Playing the game of basketball, in a city that didn't notice or care at first, they were joined at the hip. Still are.
Elgin Baylor and Jerry West were the basement cement blocks on the ritzy high-rise building now known as the Los Angeles Lakers. Long before much of the ga-ga masses who now worship the Purple and Gold were even born, Baylor and West were piling bricks and spreading plaster.
Before Kobe, before Shaq, even before Magic, the seed of professional basketball in the West was planted by Baylor and West. They were the pied pipers, the water on the sapling.
On Wednesday they stood in the peristyle end of the Los Angeles Memorial Coliseum, two 70-somethings, shoulder-to-shoulder in front of a bronze plaque, with photographers clicking away. They were there for recognition, both fitting and overdue. So were the words that began the first two paragraphs on the plaque:
"Jerry West was fire."
"Elgin Baylor was ice."
Until a few years ago, these Coliseum ceremonies honored only the dead, and only those who had accomplished a measure of their excellence in the Coliseum. But Coliseum Commissioners David Israel and Zev Yaroslavsky led a movement to extend those honors to the living, and to the entire complex, which includes the Sports Arena.
Baylor and West were obvious choices. Baylor and West together even more so.
"Most people, when they are honored, are honored separately," West said. "For me, this is more significant."
The master of ceremonies was Tommy Hawkins, for five years a teammate of Baylor and West after the Lakers moved from Minneapolis to the Sports Arena in 1960. Keith Erickson, who was a Laker in that era for five years, spoke. As did Kareem Abdul-Jabbar, the highest scoring player in NBA history, who coached under Clippers general manager Baylor and played under Lakers coach and GM West. As did Mitch Kupchak, the former Lakers player who followed West as general manager.
The laughs came easily. So did the stories, some of them even true.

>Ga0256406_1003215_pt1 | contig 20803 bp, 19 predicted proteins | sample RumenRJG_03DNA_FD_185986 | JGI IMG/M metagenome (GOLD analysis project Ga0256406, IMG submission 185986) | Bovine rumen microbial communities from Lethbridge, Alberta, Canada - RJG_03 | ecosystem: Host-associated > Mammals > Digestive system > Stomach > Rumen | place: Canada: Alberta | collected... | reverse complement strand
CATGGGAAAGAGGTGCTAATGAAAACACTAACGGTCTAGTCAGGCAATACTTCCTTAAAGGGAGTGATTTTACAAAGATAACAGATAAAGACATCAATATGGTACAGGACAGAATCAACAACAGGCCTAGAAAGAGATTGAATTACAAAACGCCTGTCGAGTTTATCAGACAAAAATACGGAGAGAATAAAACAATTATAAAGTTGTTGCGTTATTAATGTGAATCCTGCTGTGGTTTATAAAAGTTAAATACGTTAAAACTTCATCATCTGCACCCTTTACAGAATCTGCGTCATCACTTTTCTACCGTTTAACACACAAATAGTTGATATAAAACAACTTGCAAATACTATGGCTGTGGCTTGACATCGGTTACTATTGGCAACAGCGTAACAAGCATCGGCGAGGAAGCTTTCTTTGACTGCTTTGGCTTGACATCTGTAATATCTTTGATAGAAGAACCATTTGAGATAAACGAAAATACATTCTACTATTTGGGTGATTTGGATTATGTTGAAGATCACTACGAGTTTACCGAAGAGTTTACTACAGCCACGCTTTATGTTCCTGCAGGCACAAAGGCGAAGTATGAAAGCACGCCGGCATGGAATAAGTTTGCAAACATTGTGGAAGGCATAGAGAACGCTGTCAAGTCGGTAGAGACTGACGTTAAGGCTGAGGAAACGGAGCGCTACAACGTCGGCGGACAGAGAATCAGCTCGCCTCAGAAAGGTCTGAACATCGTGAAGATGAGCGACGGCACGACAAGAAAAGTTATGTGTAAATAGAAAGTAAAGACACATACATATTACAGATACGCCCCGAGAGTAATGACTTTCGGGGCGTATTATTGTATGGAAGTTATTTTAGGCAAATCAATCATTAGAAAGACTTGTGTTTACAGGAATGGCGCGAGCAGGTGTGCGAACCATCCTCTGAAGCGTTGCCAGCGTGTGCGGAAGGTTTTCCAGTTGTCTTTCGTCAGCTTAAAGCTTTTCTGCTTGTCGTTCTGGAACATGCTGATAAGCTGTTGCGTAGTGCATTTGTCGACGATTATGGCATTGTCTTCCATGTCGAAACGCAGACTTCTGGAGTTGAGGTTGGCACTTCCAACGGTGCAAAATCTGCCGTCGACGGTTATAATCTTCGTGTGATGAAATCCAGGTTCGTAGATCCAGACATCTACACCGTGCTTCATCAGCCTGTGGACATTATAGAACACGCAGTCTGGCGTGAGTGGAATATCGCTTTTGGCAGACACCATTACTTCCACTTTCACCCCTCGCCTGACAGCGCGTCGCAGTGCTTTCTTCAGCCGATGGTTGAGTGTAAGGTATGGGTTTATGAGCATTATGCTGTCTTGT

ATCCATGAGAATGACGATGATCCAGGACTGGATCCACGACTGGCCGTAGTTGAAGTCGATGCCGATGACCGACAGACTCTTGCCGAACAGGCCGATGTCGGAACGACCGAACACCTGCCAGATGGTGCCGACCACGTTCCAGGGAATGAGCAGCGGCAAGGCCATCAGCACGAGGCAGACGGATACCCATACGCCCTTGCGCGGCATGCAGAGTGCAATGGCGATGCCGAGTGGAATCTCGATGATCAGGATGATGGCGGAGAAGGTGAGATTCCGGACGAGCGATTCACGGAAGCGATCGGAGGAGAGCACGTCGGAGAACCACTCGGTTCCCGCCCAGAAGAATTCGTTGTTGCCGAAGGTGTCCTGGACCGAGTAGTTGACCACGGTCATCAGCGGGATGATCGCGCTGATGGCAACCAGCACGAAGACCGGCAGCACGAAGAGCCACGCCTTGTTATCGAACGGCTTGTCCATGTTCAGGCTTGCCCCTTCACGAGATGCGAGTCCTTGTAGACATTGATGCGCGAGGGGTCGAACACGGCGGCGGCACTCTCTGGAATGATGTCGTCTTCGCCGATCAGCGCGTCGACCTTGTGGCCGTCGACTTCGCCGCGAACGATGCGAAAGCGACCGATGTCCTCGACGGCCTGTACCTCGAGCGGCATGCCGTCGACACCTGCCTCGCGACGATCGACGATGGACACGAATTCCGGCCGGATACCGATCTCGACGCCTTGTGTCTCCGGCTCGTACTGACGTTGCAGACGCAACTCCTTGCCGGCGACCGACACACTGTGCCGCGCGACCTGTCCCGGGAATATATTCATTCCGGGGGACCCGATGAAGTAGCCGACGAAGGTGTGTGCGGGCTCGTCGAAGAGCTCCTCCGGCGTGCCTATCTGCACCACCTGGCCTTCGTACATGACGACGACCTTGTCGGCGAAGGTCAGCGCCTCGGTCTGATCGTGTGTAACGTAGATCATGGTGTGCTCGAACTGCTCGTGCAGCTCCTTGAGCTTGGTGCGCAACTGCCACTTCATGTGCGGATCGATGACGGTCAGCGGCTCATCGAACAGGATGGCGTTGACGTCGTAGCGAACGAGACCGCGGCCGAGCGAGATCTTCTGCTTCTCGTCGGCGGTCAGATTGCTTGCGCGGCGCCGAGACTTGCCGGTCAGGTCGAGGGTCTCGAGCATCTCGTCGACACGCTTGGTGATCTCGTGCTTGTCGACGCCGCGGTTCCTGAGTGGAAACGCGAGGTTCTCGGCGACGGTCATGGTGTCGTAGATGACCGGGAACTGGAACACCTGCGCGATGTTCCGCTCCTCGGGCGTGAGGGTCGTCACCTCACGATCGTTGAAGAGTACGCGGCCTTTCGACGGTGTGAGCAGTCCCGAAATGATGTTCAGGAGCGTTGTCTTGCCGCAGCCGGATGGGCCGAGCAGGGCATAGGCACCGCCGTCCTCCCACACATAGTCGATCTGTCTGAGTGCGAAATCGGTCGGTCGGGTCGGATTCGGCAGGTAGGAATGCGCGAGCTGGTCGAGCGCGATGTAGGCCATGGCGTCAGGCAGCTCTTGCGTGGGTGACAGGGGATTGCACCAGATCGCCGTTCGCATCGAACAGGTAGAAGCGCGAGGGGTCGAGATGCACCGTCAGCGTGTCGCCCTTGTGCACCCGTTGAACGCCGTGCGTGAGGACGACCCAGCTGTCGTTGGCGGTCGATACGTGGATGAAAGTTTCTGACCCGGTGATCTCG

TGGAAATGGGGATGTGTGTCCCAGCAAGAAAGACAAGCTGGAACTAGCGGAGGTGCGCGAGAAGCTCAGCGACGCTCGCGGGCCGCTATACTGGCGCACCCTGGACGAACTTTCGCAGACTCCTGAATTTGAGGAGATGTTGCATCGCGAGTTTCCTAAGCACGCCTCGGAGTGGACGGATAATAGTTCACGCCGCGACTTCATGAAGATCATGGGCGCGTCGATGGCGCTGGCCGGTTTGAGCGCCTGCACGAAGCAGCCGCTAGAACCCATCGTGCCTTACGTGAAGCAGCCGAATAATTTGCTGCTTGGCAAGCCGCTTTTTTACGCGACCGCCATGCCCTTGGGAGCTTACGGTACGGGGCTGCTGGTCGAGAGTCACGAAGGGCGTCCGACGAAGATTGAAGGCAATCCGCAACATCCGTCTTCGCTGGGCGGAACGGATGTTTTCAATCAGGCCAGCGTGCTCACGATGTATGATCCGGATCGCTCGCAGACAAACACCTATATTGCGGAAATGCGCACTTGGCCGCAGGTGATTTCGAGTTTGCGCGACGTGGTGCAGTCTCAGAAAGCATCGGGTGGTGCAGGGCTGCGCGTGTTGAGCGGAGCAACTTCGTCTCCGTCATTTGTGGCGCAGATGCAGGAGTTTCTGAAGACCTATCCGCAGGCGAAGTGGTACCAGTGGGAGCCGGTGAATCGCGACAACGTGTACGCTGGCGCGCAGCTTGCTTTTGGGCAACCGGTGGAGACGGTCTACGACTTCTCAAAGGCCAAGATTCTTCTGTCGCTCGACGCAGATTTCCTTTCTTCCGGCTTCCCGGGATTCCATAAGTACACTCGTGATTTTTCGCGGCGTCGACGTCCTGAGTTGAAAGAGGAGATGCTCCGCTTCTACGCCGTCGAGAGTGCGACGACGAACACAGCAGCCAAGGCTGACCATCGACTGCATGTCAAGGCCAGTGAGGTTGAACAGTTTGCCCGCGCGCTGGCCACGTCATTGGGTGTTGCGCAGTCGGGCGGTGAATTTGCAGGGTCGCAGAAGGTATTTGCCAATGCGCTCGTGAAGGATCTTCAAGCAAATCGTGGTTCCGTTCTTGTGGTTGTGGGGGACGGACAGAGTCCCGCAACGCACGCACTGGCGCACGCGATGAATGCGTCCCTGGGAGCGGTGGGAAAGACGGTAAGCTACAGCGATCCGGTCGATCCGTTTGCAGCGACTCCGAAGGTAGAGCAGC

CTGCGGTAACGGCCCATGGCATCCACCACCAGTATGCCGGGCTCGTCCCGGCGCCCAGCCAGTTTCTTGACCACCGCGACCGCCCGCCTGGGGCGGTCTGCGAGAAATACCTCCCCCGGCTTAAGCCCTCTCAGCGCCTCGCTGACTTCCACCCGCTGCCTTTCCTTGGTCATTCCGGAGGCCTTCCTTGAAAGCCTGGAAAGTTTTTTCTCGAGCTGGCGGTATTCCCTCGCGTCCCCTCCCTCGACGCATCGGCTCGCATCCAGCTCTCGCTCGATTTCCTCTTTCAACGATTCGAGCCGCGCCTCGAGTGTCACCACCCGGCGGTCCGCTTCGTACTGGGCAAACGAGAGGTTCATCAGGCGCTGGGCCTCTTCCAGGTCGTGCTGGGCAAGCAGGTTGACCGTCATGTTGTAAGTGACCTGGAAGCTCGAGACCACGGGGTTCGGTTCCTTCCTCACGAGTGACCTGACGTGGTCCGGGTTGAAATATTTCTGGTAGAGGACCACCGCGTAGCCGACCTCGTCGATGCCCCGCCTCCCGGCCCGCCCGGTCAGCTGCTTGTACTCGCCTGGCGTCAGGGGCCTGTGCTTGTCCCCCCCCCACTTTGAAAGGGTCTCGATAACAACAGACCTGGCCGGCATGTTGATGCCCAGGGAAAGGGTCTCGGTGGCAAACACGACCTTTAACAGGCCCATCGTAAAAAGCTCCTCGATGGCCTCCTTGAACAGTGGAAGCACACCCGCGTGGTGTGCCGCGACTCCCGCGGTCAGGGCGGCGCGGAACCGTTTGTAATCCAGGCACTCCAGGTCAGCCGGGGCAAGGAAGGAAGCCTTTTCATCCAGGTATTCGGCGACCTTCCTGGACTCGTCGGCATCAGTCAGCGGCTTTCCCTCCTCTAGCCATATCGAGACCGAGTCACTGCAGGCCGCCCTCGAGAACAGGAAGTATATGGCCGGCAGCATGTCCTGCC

"We got here a few years after the Dodgers," Hawkins said. "They arrived on airplanes, greeted by a crowd of thousands, and they had a parade. We drove in through San Bernardino at midnight. Nobody knew and nobody cared."
Both Hawkins and Baylor joked about that first year in the Sports Arena.
"We'd come back from a two-week trip," Hawkins said, "and we'd get off the plane and they put us in vans and trucks with speakers on the top and they'd give us a script and we'd drive around the city, reading: 'Hi there. I'm Tommy Hawkins of the Lakers. We're back in town after a two-week trip and we'll have five games at home. First up, the Knicks on Tuesday night.' "
Kupchak, speaking later, said, "I'm having trouble visualizing Kobe and Pau Gasol, riding through the streets with a speaker system."
There were stories of that first season, 1960-'61, when no local radio station had enough interest to even do broadcasts, and Lakers owner Bob Short said he couldn't afford a broadcaster anyway. When the Lakers got to the playoffs, a local play-by-play man was identified as a possibility, but when Short balked at paying him, Dr. Ernie Vandeweghe stepped up and said he would pay, but only if he would be allowed to do the analyst's job next to Chick Hearn.
And a Lakers voice was hatched.
There was much banter about Kobe's recent 61-point game against the Knicks in the current Madison Square Garden. Baylor once had 71 in the old building.
"That was the night Elgin and I combined for 86 points," Hawkins said -- he adds a point every time he tells the story. "If he had passed the ball more, I could have had 25."
Baylor told Hawkins: "If you had taken fewer shots, I could have gotten 80." Hawkins said Baylor told him in the locker room, "I was going to pass to you as soon as I missed."
Then there was the story about the night Baylor, a known jokester, was called to be Hearn's postgame guest. Baylor was sweaty, his warmup suit hanging loosely and totally drenched, a towel around his shoulders. It was live television and when the interview ended, Hearn thanked him and handed him a gift certificate from a local men's clothing store. Baylor looked at it and handed it back to Hearn. "Looks like you need this worse than I do," he said, leaving Hearn speechless for the first and last time in his broadcasting career.
Erickson said that West was the only player he has ever seen who could score 40 points in a game in which his hamstring was torn and he couldn't run. He said Baylor once "averaged a couple of ticks under 20 rebounds a game for the entire season, and now, one of these guys gets 15 one night and they hold a parade."
Abdul-Jabbar said he especially remembered West showing up for his mother's funeral.
Baylor said he was honored to have West as a friend, and West, four years younger than Baylor at 70, said Baylor had been a mentor and he had never told him that. Hawkins said, "If it hadn't been for that damn Bill Russell, we would have been all-everything."
In the end, even though they had worked for other teams -- Baylor for 23 years as Clippers general manager before being unceremoniously dismissed last fall and West for five as Memphis GM -- they were both Lakers, together, through and through.
Nobody can ever question that. It is there, in bronze.